Secondary Teacher Preparation Policy
The state should ensure that secondary teachers are sufficiently prepared to teach appropriate grade-level content. This goal was reorganized in 2017.
Content Test Requirements: Oregon allows teachers earning a preliminary license in a secondary single subject to demonstrate subject matter competence by passing a subject-matter test or through coursework requirements.
Endorsements: To add an additional field to a secondary license, teachers in Oregon can demonstrate subject-matter competence by one of two methods: achieving a "passing score on the applicable content test or complete Commission-approved coursework of forty-five quarter hours designed to develop competency" in the core subject area.
Secondary Licensure Deficiencies: Unfortunately, Oregon allows both general science and general social studies licenses without requiring subject-matter testing for each subject area within these disciplines. Because secondary content testing loopholes are scored in 3-E: Secondary Licensure Deficiencies, it is not considered as part of the score for the Secondary Content Knowledge goal.
Oregon Educator Licensure Assessments www.orela.nesinc.com Oregon Administrative Rules 584-210-0030; 584-220-0010; 584-220-0015 Oregon Temporary Administrative Rules 584-200-0005
Require subject-matter testing for secondary teacher candidates.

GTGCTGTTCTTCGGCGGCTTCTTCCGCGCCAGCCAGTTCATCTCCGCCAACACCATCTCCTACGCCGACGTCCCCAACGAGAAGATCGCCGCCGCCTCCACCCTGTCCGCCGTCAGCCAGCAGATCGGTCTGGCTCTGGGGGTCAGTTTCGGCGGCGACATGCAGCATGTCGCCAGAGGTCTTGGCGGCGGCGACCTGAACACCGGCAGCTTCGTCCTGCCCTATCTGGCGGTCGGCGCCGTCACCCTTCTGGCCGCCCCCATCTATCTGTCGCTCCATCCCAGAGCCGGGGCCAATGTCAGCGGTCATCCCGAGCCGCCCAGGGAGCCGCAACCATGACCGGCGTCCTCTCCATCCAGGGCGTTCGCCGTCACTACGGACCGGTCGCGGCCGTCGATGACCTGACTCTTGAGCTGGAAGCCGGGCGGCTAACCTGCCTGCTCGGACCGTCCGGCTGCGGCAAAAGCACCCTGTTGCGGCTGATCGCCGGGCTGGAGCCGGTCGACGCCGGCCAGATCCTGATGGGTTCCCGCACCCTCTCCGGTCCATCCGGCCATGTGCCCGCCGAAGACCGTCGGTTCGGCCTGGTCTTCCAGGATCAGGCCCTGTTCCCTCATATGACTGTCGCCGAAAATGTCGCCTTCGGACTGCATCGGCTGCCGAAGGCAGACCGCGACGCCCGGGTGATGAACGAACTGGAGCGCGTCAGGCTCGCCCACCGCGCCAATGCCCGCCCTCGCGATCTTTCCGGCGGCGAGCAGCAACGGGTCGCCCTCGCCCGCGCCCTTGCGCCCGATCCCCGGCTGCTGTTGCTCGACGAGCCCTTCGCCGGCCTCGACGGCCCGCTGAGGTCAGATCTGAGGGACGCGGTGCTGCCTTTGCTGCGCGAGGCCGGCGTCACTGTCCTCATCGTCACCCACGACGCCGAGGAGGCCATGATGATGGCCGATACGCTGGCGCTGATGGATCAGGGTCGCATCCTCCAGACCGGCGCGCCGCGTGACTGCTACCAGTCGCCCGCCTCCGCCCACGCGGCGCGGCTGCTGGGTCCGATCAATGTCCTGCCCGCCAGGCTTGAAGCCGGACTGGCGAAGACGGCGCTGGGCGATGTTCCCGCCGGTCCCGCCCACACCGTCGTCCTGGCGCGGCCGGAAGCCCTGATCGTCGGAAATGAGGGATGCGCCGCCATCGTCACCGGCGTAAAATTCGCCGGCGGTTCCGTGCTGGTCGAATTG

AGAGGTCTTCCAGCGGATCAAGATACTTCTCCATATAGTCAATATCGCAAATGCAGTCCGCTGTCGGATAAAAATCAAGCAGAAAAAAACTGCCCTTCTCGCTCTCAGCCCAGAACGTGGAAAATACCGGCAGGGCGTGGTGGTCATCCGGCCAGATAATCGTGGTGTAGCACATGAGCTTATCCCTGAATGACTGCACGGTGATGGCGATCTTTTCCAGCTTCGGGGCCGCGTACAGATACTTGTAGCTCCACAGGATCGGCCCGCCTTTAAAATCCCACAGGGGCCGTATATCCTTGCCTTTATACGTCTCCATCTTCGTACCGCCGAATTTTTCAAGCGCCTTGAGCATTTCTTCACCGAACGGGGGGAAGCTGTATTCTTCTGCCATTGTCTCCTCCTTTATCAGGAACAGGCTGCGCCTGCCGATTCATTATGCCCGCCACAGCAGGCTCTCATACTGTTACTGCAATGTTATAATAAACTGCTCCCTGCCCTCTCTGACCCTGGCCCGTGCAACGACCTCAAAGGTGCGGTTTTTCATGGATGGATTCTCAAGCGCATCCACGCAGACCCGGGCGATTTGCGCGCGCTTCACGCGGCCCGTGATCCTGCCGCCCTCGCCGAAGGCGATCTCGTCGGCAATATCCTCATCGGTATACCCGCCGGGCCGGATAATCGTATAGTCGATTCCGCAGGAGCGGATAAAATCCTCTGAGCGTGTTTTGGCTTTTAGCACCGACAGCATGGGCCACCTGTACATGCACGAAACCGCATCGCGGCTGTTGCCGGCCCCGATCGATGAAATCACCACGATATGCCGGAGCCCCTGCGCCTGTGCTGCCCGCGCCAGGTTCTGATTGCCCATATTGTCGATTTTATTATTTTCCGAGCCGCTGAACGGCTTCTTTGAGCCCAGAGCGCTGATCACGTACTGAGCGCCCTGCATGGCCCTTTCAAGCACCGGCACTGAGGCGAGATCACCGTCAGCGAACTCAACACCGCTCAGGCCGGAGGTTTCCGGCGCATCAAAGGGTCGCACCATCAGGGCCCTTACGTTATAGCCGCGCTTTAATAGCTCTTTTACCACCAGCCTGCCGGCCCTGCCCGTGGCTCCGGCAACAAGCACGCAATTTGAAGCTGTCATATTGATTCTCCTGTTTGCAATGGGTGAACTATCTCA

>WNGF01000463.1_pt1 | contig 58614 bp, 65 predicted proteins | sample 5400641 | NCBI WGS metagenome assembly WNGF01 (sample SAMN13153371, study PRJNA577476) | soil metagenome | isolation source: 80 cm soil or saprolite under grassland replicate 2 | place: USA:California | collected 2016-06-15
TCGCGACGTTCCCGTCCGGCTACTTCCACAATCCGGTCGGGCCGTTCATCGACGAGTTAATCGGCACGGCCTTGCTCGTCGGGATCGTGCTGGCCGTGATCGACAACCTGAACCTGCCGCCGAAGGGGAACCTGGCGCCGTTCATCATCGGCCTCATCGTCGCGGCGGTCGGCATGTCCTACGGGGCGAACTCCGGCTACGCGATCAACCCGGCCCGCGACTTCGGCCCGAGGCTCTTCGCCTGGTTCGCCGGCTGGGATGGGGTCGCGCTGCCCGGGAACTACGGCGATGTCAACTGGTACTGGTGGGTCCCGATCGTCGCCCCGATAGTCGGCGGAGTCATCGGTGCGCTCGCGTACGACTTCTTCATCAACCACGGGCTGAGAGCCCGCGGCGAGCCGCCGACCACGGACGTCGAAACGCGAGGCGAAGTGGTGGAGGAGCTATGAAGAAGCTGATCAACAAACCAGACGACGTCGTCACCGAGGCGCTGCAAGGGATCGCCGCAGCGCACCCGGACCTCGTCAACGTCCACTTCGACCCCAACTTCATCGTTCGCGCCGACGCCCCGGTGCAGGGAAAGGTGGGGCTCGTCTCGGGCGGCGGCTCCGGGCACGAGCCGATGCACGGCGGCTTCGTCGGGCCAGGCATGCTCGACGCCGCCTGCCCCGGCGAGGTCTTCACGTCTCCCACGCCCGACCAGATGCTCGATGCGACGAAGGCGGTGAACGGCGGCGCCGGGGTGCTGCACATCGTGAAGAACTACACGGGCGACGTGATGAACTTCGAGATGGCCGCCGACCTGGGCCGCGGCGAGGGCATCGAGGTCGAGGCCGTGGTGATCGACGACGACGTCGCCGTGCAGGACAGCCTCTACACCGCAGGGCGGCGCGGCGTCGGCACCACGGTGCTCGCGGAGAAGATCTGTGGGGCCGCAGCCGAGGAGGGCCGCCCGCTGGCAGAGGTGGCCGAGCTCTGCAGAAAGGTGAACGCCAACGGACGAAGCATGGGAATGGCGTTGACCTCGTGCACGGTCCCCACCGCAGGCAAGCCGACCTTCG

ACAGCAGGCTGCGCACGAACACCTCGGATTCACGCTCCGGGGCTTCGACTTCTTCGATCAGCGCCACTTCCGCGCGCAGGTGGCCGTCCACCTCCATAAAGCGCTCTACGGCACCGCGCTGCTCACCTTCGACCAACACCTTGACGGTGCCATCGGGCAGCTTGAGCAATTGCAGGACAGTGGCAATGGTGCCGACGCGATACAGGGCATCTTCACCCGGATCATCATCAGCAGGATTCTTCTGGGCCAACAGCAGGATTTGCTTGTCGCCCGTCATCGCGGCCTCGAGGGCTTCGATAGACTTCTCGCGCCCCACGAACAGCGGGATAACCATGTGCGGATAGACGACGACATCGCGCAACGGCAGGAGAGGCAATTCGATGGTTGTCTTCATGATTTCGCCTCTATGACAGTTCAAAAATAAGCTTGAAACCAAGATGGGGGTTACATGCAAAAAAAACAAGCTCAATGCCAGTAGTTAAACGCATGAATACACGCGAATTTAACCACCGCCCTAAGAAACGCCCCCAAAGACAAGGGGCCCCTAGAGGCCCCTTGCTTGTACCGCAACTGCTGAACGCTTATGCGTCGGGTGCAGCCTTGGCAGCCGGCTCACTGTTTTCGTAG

As a condition of licensure, Oregon should require its secondary teacher candidates to pass a content test in each subject area they plan to teach to ensure that they possess adequate subject-matter knowledge and are prepared to teach grade-level content.
Require subject-matter testing when adding subject-area endorsements.
Oregon should require passing scores on subject-specific content tests, regardless of other coursework or degree requirements, for teachers who are licensed in core secondary subjects and wish to add another subject area, or endorsement, to their licenses. Although coursework may be generally indicative of background in a particular subject area, only a subject-matter test ensures that teachers know the specific content they will need to teach.
Oregon provided more references regarding adding endorsements to existing licenses.
3D: Secondary Content Knowledge
Completion of coursework provides no assurance that prospective teachers know the specific content they will teach. Secondary teachers must be experts in the subject matter they teach, and a rigorous, subject-matter specific test ensures that teacher candidates are sufficiently and appropriately knowledgeable in their content area. In fact, research suggests that a positive correlation exists between teachers' content knowledge and the academic achievement of their students. Coursework is generally only indicative of background in a subject area; even a major offers no certainty of what content has been covered. A history major, for example, could have studied relatively little American history or almost exclusively American history. To assume that the major has adequately prepared the candidate to teach American history, European history, or ancient civilizations is an unwarranted leap of faith, whereas a rigorous content test could verify aspiring teachers' knowledge in each topic area.
Requirements should be just as rigorous when adding an endorsement to an existing license. Many states will allow teachers to add a content area endorsement to their license simply on the basis of having completed coursework. As described above, the completion of coursework does not offer assurance of specific content knowledge. Even states that require a content test for initial licensure should require an additional content test for adding an endorsement.